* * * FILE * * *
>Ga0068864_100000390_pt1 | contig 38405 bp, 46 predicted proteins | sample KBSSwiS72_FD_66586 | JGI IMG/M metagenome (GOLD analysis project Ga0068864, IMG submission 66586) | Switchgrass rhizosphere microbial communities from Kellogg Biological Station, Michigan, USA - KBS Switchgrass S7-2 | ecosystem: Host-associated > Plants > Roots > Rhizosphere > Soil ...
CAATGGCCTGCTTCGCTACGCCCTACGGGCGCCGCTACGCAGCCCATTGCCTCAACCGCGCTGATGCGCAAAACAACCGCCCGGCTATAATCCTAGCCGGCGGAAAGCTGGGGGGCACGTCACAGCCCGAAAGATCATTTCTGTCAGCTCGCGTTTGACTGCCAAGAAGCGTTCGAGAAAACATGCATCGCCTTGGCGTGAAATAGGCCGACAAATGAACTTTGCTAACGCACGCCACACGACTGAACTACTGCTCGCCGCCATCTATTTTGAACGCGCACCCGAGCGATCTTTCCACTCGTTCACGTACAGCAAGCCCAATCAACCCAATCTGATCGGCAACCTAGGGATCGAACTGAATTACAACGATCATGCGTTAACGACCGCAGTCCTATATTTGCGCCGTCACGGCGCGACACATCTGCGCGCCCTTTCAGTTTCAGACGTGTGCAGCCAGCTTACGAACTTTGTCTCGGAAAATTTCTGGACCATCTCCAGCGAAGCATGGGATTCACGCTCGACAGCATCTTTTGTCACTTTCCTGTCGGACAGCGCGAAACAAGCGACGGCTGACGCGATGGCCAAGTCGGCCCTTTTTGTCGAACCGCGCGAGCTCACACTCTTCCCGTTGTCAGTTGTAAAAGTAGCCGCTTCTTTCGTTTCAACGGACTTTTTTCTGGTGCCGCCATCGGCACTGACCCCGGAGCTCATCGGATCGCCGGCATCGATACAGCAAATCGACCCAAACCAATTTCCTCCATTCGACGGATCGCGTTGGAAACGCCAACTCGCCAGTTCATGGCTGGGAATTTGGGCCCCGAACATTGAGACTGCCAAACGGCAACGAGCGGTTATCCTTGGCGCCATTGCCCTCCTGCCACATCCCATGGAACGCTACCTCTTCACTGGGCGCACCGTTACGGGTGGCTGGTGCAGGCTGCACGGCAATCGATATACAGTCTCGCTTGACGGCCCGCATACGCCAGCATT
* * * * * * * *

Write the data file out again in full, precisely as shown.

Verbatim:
>Ga0068864_100000390_pt1 | contig 38405 bp, 46 predicted proteins | sample KBSSwiS72_FD_66586 | JGI IMG/M metagenome (GOLD analysis project Ga0068864, IMG submission 66586) | Switchgrass rhizosphere microbial communities from Kellogg Biological Station, Michigan, USA - KBS Switchgrass S7-2 | ecosystem: Host-associated > Plants > Roots > Rhizosphere > Soil ...
CAATGGCCTGCTTCGCTACGCCCTACGGGCGCCGCTACGCAGCCCATTGCCTCAACCGCGCTGATGCGCAAAACAACCGCCCGGCTATAATCCTAGCCGGCGGAAAGCTGGGGGGCACGTCACAGCCCGAAAGATCATTTCTGTCAGCTCGCGTTTGACTGCCAAGAAGCGTTCGAGAAAACATGCATCGCCTTGGCGTGAAATAGGCCGACAAATGAACTTTGCTAACGCACGCCACACGACTGAACTACTGCTCGCCGCCATCTATTTTGAACGCGCACCCGAGCGATCTTTCCACTCGTTCACGTACAGCAAGCCCAATCAACCCAATCTGATCGGCAACCTAGGGATCGAACTGAATTACAACGATCATGCGTTAACGACCGCAGTCCTATATTTGCGCCGTCACGGCGCGACACATCTGCGCGCCCTTTCAGTTTCAGACGTGTGCAGCCAGCTTACGAACTTTGTCTCGGAAAATTTCTGGACCATCTCCAGCGAAGCATGGGATTCACGCTCGACAGCATCTTTTGTCACTTTCCTGTCGGACAGCGCGAAACAAGCGACGGCTGACGCGATGGCCAAGTCGGCCCTTTTTGTCGAACCGCGCGAGCTCACACTCTTCCCGTTGTCAGTTGTAAAAGTAGCCGCTTCTTTCGTTTCAACGGACTTTTTTCTGGTGCCGCCATCGGCACTGACCCCGGAGCTCATCGGATCGCCGGCATCGATACAGCAAATCGACCCAAACCAATTTCCTCCATTCGACGGATCGCGTTGGAAACGCCAACTCGCCAGTTCATGGCTGGGAATTTGGGCCCCGAACATTGAGACTGCCAAACGGCAACGAGCGGTTATCCTTGGCGCCATTGCCCTCCTGCCACATCCCATGGAACGCTACCTCTTCACTGGGCGCACCGTTACGGGTGGCTGGTGCAGGCTGCACGGCAATCGATATACAGTCTCGCTTGACGGCCCGCATACGCCAGCATT